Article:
It was after this that the guys asked RU students to come up and publically share what they wanted to do before they die. Start a theater company, skydive, backpack across Costa Rica, ask out Taylor Swift, be on the “Today Show,” ride in a helicopter, launch a fashion line, start a wedding planning business, and have dinner with someone famous were just some of what your fellow students wish to accomplish in their lives.
“It’s amazing what people will do when given the chance to be a hero,” Ben Nemtin said, recalling a story in which they helped buy a truck for a former homeless man who started his own business to take control of his own life.
Their whole story was about taking control of your life, doing what you truly want to do. Don’t fall subject to those pressures we all feel every single day. Life is much, much shorter than we realize, and as tears formed in students’ eyes Penn and Nemtin reminded them that we have the power to do something amazing with what short time we have. The difference between a dream and a project, is that a dream is floating around somewhere in the air waiting to be grabbed; a project is a dream being put into action and fullfilled. “The Buried Life” project is one that will not soon fade away, and will continue to touch lives across the nation. Every single person out there can make their own extraordinary moment, their own extroardinary life, and maybe someday someone will be saying to you, “Thank you for doing what you do.”
If you walked into the Bonnie Hurlburt Student Center on the evening of Nov. 2, you would have emerged into quite a different scene than the usual hustle and bustle of hungry and stressed college students. Among those waiting in line to get their meals were the excited and enthusiastic faces of those in charge of Exit 109, Radford University’s student-run literary and arts magazine.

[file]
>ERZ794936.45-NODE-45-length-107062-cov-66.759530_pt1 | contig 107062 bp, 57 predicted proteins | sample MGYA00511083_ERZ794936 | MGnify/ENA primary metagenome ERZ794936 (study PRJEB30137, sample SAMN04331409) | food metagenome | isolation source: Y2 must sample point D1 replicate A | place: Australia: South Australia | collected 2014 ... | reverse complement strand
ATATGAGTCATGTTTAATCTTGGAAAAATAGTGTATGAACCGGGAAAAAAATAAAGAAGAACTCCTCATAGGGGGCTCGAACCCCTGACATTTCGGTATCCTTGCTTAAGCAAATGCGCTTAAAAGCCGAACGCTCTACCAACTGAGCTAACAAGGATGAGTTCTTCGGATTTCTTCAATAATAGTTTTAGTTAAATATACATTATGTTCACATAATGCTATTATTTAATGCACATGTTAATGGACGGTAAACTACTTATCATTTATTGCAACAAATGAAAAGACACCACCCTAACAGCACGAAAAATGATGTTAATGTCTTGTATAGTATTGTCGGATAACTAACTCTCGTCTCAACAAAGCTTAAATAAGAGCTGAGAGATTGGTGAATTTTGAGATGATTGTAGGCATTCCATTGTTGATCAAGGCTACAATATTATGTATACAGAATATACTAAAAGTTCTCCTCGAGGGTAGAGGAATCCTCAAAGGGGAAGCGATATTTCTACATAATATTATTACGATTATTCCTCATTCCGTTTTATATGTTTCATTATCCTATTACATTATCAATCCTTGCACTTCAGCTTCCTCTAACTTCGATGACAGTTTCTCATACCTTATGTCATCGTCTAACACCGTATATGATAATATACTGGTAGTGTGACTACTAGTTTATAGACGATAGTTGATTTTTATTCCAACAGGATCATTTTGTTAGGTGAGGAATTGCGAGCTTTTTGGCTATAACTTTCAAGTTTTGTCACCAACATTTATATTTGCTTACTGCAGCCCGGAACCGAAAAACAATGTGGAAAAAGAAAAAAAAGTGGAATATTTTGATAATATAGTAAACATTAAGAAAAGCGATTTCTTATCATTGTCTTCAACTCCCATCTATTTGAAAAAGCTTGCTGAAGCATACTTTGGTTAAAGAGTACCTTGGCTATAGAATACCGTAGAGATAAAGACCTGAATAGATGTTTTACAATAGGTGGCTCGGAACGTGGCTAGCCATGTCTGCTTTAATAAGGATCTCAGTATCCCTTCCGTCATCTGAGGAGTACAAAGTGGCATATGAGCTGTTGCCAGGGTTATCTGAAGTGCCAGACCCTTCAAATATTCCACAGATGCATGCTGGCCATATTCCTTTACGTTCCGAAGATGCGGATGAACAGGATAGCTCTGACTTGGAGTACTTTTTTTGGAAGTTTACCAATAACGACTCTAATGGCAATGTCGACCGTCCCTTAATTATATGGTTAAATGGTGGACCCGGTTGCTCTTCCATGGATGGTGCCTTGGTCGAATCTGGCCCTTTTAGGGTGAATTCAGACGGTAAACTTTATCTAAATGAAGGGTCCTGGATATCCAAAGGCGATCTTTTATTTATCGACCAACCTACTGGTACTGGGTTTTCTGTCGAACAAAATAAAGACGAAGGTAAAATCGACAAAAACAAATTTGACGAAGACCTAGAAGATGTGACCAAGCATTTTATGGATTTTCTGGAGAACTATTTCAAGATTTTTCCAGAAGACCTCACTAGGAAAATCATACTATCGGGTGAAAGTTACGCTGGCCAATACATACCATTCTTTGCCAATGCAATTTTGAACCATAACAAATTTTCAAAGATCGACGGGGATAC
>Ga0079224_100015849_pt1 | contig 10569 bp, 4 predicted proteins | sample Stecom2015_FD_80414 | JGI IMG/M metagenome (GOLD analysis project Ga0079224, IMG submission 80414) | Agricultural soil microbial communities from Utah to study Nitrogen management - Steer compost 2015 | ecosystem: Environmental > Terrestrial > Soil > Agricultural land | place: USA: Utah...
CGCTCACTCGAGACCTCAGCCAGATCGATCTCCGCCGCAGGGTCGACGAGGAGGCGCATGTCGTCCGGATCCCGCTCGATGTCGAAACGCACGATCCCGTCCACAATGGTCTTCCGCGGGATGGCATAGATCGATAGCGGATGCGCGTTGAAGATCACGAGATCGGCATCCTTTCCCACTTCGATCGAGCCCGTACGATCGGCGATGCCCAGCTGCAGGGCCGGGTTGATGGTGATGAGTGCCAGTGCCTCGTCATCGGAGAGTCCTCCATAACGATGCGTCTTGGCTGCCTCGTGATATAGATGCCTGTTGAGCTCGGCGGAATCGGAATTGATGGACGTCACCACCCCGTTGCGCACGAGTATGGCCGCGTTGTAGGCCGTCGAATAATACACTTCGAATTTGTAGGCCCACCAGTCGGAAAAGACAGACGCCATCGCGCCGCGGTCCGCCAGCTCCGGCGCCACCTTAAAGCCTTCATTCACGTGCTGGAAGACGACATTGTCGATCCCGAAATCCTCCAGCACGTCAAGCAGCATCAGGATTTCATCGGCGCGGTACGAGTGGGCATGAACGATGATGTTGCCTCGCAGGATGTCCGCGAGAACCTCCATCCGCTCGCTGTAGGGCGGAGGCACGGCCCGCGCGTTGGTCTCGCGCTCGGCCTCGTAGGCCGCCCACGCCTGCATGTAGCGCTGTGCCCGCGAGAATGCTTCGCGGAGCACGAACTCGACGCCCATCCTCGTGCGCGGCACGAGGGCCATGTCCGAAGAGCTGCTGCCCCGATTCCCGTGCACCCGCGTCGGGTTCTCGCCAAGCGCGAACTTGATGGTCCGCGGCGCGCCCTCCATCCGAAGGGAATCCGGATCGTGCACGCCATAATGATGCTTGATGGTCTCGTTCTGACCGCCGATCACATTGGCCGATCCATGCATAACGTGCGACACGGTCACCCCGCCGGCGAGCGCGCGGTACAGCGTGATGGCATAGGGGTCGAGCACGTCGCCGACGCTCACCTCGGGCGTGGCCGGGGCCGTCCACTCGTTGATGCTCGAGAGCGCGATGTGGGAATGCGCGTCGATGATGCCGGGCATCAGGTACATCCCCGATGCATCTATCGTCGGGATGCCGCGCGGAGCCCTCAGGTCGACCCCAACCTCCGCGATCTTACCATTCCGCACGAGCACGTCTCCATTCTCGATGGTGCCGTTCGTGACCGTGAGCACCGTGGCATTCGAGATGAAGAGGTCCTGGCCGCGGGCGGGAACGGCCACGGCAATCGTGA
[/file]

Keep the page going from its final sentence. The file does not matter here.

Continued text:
For those who didn’t know about Exit 109, the event in the Bonnie was aimed to do exactly that — make students aware that the magazine exists and give samples of some of the creative writing that can be submitted. Hungry students looked on curiously as volunteers from R-SPaCE and Exit 109 set up their equipment and display — complete with an assortment of desserts and samples of the literary magazine. As the event began to take shape, another volunteer went table-to-table, asking dining students if they’d like to go up on stage and take part in the poetry reading.
Poetry books were passed around the tables as volunteers scribbled their names down on the sign-up sheet. The Bonnie was the perfect place to host an event like this, where Exit 109 could reach a wide audience and get publicity.
Things got off to a quick start as the members of Exit 109 took the stage and read off poems they brought and prepared to applause. The stage fright was obvious in some readers, but they mustered up the courage to read unfamilliar poetry with no preparation. One girl on stage swung back and forth with nervousness, as if she was 5 years old again, wearing a flouncy pink skirt and twirling to inflate it with airflow. Volunteers’ searched the crowd for familiar faces, but most stayed glued to the white pages they were reading off of, for fear they’d stumble over the words.
Poetry is the expression of emotion when and wherever it wants to come out. Poems scribbled in hurried handwriting on the backs of crumpled pocket paper, notes from class, table tents from the Bonnie, napkins with holes from a hard-pressed pen; anything can be a medium for a poet’s words. We heard a lot of original poetry from RU students, our peers expressing themselves publicly because, why not? Write anywhere you want to, anytime you’re inspired. Fellow artists out there, you know inspiration isn’t always easy to come by, so take advantage of it.